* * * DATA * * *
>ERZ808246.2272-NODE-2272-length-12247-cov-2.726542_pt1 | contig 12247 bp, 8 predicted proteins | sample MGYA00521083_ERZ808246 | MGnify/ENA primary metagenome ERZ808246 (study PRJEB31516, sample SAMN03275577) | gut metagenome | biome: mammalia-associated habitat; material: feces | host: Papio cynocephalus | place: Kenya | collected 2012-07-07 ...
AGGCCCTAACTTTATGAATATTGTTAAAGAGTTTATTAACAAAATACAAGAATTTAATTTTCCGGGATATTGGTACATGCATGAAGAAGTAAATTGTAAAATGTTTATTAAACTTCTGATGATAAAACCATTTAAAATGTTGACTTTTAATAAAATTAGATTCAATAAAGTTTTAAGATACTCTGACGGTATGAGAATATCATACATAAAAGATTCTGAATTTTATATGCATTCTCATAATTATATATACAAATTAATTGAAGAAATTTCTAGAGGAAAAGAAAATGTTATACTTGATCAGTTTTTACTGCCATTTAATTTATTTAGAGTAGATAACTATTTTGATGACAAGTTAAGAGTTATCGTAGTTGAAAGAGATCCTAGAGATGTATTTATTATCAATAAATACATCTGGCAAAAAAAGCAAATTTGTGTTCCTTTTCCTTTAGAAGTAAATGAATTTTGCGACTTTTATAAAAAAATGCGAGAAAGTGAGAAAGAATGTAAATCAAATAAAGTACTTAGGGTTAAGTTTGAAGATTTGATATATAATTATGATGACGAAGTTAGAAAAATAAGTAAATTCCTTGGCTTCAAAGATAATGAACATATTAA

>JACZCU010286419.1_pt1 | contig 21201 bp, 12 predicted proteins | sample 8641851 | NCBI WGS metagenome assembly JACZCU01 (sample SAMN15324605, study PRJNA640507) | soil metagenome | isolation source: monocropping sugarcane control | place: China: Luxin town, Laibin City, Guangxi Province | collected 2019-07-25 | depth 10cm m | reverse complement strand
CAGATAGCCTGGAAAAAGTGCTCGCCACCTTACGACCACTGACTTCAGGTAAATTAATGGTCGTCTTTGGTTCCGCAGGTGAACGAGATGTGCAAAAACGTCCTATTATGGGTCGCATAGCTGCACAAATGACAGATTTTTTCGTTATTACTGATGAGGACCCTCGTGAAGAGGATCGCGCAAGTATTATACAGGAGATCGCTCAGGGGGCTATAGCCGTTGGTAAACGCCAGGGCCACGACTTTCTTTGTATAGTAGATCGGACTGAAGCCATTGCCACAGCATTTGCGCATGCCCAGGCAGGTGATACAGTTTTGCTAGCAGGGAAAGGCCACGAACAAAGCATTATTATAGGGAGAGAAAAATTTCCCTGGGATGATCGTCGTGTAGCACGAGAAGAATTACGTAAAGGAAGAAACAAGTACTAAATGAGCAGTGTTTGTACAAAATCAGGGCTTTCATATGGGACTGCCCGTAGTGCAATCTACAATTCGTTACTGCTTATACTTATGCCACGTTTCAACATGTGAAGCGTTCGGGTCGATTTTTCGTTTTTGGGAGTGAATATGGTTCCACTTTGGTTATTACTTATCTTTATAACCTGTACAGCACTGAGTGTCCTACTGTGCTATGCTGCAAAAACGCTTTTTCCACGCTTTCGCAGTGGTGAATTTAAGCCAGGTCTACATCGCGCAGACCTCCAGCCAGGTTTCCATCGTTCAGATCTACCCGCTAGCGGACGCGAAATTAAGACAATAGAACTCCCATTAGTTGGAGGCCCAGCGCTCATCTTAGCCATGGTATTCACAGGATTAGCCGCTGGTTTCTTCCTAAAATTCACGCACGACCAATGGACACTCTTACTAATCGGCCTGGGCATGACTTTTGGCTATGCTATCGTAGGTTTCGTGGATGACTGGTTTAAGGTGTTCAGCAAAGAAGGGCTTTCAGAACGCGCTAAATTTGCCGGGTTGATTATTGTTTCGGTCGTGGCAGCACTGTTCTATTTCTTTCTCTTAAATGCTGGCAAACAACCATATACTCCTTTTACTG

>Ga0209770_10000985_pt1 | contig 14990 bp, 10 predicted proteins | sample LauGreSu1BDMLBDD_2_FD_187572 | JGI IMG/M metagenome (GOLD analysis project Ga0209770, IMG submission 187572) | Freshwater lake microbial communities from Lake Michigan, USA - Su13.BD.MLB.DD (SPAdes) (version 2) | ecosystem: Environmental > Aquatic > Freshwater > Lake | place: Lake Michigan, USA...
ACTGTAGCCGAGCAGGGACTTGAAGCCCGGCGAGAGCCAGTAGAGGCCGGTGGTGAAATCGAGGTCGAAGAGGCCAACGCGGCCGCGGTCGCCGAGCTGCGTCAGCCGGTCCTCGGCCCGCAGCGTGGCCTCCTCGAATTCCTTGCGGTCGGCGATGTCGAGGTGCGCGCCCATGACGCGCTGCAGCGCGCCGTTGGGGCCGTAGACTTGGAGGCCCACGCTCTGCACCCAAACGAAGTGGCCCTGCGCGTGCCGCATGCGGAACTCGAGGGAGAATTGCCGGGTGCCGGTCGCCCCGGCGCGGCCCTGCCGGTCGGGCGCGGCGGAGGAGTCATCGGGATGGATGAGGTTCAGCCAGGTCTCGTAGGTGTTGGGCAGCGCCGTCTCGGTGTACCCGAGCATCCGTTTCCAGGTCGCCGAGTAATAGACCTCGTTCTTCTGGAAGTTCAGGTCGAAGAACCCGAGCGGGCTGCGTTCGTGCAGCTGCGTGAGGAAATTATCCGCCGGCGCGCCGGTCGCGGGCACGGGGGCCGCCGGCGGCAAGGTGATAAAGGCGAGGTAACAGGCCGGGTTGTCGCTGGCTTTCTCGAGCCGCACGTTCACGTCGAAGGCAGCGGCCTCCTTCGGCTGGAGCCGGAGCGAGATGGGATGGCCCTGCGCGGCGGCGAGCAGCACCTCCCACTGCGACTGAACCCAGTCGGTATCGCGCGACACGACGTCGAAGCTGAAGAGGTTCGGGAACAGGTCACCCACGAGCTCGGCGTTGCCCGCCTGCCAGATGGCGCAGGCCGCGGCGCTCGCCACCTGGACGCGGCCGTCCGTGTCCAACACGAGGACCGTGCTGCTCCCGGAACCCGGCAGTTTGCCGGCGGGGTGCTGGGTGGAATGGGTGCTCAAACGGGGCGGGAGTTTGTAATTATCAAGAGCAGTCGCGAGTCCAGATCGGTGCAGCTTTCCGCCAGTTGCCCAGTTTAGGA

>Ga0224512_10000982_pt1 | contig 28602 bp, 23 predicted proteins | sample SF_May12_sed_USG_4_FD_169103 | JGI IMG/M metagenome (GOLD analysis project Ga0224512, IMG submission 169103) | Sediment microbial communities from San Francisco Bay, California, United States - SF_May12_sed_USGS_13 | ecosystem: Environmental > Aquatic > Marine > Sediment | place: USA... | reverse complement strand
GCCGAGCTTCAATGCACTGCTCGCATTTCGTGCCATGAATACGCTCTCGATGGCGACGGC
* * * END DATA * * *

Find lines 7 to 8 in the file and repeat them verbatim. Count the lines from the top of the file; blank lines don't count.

>Ga0224512_10000982_pt1 | contig 28602 bp, 23 predicted proteins | sample SF_May12_sed_USG_4_FD_169103 | JGI IMG/M metagenome (GOLD analysis project Ga0224512, IMG submission 169103) | Sediment microbial communities from San Francisco Bay, California, United States - SF_May12_sed_USGS_13 | ecosystem: Environmental > Aquatic > Marine > Sediment | place: USA... | reverse complement strand
GCCGAGCTTCAATGCACTGCTCGCATTTCGTGCCATGAATACGCTCTCGATGGCGACGGC